Slotting the tube in is probably the easiest method.
Have you tried enlarging the hole on the print allowing for the over print will it leave the small hole in the centre that you require

billbedford
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Re: Making a specialised D-bit

Postby billbedford » Sat Jan 23, 2021 1:32 pm

Guy Rixon wrote:
billbedford wrote:The length of the 0.5mm section of the bore only needs to be about 0.5mm deep, which makes drilling by hand a whole lot easier.

I respectfully disagree, Bill. With a fixing spigot 2 mm long, the overall length of a model wagon-buffer is typically 8 mm, with the length of the guide being about 6 mm. If the 1.0 mm bore goes to 0.5 mm from the end of the spigot, then the distance from the face against which the spring bears to the buffing face is 7.5 mm. I find this makes the springing too weak to return the buffer to its rest position. It also make the buffer prints much more fragile in the sense that the bearing face for the spring is likely to be driven out of the back of the spigot when cleaning the print with a drill. (Yes, I'm clumsy.)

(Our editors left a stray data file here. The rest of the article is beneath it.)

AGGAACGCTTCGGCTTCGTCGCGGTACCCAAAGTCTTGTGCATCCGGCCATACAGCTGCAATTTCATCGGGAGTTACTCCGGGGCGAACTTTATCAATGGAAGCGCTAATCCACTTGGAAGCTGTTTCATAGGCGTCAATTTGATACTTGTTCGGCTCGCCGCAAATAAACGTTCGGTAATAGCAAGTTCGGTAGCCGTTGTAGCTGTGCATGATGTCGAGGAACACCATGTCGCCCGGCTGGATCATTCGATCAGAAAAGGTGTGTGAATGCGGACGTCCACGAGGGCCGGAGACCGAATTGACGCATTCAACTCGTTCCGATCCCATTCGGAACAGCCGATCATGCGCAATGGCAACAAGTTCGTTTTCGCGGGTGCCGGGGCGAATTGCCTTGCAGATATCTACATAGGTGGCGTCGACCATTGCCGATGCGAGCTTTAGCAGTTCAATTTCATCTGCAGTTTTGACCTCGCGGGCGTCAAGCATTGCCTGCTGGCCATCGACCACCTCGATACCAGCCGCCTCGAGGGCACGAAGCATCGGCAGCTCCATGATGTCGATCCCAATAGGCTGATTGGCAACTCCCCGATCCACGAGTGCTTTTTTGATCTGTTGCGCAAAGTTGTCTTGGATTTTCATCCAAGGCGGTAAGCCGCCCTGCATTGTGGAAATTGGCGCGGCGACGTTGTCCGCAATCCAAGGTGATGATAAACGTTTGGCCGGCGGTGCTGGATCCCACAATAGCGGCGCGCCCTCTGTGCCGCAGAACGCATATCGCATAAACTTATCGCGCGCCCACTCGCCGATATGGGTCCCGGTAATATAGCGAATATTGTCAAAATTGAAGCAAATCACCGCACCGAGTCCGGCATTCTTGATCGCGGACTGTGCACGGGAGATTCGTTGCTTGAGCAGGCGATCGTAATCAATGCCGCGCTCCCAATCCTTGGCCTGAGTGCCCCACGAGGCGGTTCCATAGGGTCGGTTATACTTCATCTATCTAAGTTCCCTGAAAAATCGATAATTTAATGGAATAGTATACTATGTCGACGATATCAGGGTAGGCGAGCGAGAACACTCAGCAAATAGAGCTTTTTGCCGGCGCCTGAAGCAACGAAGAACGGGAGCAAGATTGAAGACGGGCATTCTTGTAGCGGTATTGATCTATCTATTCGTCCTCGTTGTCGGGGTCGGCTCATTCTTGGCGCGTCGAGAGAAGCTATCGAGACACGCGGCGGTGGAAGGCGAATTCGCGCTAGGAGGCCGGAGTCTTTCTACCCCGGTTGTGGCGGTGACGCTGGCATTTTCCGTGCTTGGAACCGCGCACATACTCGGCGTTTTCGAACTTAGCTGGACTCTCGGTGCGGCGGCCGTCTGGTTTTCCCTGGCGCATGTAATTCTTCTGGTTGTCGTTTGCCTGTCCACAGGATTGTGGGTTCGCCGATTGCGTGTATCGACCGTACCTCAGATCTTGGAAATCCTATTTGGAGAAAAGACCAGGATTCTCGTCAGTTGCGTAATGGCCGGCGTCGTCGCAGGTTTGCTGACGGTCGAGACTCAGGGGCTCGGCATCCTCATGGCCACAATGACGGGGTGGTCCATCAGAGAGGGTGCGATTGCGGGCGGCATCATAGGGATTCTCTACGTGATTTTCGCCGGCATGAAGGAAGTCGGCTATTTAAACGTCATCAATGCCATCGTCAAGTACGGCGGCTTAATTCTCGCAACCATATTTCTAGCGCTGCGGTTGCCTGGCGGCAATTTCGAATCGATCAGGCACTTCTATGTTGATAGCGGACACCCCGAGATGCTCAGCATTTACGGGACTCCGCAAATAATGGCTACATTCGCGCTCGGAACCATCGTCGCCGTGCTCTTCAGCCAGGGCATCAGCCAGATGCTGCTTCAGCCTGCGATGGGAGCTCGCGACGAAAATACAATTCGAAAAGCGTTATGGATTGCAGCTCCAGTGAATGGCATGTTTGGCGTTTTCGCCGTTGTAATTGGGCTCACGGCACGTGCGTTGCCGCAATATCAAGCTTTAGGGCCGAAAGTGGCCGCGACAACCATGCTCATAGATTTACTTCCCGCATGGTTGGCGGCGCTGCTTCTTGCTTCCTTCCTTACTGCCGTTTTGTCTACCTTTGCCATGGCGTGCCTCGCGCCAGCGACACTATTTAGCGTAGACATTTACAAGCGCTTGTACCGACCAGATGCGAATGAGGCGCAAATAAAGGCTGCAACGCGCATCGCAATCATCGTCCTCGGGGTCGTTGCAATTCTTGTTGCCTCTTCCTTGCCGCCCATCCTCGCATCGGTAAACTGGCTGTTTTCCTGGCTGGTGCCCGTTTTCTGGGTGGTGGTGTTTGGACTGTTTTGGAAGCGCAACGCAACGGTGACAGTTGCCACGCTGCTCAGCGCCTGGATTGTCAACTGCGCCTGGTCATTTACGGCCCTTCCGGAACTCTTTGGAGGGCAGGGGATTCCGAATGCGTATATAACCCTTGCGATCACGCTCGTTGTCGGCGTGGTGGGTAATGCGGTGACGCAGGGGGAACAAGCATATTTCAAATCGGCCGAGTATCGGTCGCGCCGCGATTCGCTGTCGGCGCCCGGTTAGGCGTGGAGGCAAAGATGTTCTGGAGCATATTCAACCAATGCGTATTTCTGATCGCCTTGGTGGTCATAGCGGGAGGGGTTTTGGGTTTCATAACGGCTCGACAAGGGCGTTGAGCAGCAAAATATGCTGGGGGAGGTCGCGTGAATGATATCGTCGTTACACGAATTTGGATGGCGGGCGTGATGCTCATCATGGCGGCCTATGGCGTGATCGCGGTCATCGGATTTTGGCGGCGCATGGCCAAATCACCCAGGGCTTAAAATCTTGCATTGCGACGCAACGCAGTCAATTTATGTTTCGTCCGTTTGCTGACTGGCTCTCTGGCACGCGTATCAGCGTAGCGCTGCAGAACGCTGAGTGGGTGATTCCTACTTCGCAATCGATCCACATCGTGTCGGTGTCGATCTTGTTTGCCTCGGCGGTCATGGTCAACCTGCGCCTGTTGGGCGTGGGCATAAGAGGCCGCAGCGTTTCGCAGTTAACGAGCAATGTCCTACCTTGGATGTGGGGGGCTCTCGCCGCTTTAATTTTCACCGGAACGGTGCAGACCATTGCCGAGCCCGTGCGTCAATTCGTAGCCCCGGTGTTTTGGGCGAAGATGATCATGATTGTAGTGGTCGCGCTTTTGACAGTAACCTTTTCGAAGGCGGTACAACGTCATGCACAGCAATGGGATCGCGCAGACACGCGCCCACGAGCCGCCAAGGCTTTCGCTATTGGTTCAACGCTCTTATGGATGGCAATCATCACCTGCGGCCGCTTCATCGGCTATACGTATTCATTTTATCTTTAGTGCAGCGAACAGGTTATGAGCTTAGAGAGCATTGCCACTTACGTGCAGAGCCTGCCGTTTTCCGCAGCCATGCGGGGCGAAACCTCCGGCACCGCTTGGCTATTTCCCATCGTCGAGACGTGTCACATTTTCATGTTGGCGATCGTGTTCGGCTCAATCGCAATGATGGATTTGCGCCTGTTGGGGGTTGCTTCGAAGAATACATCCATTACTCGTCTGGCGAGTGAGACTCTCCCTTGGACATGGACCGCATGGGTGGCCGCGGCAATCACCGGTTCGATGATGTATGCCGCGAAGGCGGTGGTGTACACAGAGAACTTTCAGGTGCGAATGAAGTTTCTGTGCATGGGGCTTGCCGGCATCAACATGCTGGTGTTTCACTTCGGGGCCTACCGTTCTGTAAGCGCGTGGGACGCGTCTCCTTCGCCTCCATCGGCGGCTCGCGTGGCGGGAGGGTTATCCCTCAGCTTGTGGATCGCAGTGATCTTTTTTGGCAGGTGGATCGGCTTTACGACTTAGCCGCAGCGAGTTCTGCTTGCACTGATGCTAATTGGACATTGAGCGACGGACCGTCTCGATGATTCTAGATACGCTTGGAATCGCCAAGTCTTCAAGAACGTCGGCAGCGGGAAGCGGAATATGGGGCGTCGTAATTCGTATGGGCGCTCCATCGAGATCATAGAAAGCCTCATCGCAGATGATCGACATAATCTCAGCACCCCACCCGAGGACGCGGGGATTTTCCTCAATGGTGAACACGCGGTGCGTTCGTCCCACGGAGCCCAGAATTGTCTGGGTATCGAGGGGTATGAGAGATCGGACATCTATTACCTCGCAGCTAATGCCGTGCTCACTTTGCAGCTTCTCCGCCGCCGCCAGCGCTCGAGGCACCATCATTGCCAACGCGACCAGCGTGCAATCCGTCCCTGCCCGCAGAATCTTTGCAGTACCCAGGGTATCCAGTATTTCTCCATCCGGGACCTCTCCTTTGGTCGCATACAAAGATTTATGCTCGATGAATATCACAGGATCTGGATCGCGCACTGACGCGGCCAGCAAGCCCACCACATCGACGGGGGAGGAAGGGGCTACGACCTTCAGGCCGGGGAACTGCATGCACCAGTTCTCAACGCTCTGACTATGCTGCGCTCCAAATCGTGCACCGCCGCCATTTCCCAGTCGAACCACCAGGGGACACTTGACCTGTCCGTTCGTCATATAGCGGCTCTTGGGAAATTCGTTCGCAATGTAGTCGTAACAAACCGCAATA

If you are printing your own housing the spigot can be any length you like as long as it's 2mm diameter.

Thus:
Buffer dim.png


And drilling the main bore at 1.1mm minimizes the chance of the spring binding.
Last edited by grovenor-2685 on Sat Jan 23, 2021 2:39 pm, edited 1 time in total.
Bill Bedford
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Guy Rixon
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Re: Making a specialised D-bit

Postby Guy Rixon » Sat Jan 23, 2021 1:53 pm

billbedford wrote: ... And drilling the main bore at 1.1mm minimizes the chance of the spring binding.


Noted. But if anybody has bought my printed buffers off Shapeways, please be very careful about drilling out to 1.1 mm as it may not leave enough wall in the print. In particular, the buffers with ribs (SER, SECR, LCDR) won't accept this. 1.05 mm is sometimes possible with extreme care and not drilling under power. In any case, the action is more like reaming than drilling, since SW form the bores quite well.

For the home-printed buffers, drilling 1.0 / 0.5 mm nominal does give free motion, provided that I get the holes in the right place. I got two good ones out of four attempts, and this thread is seeking a better success rate for less effort. This is with the same CAD, for SER coach buffers, that gets printed at Shapeways, in which a 1.1 mm bore is the wrong kind of breakthrough.

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Will L
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Re: Making a specialised D-bit

Postby Will L » Sat Jan 23, 2021 3:30 pm

Guy Rixon wrote:...I find that I have to be careful in using the turned buffer-bushes ...